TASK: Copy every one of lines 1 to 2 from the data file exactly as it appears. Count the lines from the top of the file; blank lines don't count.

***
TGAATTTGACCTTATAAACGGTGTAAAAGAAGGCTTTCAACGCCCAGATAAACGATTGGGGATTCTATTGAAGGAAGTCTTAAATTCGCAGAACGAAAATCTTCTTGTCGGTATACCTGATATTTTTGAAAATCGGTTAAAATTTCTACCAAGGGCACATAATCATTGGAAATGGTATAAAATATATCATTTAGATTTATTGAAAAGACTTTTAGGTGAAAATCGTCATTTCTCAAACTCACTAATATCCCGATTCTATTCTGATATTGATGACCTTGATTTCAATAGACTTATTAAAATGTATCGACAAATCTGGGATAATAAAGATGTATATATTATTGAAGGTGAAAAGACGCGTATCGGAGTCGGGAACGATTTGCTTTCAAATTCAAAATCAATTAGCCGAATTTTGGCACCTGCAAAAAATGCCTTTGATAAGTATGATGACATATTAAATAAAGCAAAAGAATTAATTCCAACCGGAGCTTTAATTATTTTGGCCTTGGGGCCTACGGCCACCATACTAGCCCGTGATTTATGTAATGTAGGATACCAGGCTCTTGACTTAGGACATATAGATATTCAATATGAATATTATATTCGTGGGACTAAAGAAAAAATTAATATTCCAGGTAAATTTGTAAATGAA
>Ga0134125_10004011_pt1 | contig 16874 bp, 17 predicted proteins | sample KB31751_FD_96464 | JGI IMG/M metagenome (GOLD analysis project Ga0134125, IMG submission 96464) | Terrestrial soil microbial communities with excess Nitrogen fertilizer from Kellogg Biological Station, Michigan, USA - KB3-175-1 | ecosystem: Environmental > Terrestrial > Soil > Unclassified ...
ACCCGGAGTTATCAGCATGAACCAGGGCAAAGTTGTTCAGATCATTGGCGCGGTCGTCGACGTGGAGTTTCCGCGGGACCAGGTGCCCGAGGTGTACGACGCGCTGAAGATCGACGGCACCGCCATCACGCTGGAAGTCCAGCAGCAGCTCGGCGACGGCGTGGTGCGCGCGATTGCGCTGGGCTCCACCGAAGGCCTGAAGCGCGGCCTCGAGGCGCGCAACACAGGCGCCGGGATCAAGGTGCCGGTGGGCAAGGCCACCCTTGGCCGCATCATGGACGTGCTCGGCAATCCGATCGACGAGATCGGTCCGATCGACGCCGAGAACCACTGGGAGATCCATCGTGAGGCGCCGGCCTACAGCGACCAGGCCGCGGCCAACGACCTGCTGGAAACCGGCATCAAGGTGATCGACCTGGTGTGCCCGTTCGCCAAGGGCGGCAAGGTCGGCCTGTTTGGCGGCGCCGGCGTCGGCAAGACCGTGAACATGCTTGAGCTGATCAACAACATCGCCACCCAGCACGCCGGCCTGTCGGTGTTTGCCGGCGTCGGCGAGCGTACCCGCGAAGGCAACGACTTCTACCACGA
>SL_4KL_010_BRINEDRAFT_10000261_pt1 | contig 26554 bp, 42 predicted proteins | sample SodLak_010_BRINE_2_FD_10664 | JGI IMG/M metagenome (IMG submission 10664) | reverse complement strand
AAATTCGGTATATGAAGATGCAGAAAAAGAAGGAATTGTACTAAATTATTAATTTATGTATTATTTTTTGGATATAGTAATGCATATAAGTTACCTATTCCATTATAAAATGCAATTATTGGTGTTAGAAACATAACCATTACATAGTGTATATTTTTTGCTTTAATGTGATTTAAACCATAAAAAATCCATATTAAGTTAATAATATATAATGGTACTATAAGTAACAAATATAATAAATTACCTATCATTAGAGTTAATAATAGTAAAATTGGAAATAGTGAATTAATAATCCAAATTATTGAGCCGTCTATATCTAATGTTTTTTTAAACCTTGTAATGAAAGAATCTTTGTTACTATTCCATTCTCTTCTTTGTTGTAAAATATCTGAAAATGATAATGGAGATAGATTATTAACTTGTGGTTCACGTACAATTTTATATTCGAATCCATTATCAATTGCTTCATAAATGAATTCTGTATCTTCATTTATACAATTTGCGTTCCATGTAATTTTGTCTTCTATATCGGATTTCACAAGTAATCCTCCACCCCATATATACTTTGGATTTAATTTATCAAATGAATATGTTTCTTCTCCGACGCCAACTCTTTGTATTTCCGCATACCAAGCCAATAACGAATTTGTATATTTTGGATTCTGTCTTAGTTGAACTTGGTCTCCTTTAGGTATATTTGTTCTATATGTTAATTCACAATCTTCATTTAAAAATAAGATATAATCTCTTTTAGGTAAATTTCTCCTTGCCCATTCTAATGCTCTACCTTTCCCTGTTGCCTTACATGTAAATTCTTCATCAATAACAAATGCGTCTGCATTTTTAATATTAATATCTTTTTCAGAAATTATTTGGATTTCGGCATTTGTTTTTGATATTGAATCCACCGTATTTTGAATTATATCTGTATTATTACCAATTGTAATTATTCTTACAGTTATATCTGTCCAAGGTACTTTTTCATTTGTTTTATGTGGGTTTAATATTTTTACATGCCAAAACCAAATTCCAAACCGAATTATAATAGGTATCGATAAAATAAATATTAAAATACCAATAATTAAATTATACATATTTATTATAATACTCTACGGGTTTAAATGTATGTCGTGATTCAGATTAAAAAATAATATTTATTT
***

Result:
TGAATTTGACCTTATAAACGGTGTAAAAGAAGGCTTTCAACGCCCAGATAAACGATTGGGGATTCTATTGAAGGAAGTCTTAAATTCGCAGAACGAAAATCTTCTTGTCGGTATACCTGATATTTTTGAAAATCGGTTAAAATTTCTACCAAGGGCACATAATCATTGGAAATGGTATAAAATATATCATTTAGATTTATTGAAAAGACTTTTAGGTGAAAATCGTCATTTCTCAAACTCACTAATATCCCGATTCTATTCTGATATTGATGACCTTGATTTCAATAGACTTATTAAAATGTATCGACAAATCTGGGATAATAAAGATGTATATATTATTGAAGGTGAAAAGACGCGTATCGGAGTCGGGAACGATTTGCTTTCAAATTCAAAATCAATTAGCCGAATTTTGGCACCTGCAAAAAATGCCTTTGATAAGTATGATGACATATTAAATAAAGCAAAAGAATTAATTCCAACCGGAGCTTTAATTATTTTGGCCTTGGGGCCTACGGCCACCATACTAGCCCGTGATTTATGTAATGTAGGATACCAGGCTCTTGACTTAGGACATATAGATATTCAATATGAATATTATATTCGTGGGACTAAAGAAAAAATTAATATTCCAGGTAAATTTGTAAATGAA
>Ga0134125_10004011_pt1 | contig 16874 bp, 17 predicted proteins | sample KB31751_FD_96464 | JGI IMG/M metagenome (GOLD analysis project Ga0134125, IMG submission 96464) | Terrestrial soil microbial communities with excess Nitrogen fertilizer from Kellogg Biological Station, Michigan, USA - KB3-175-1 | ecosystem: Environmental > Terrestrial > Soil > Unclassified ...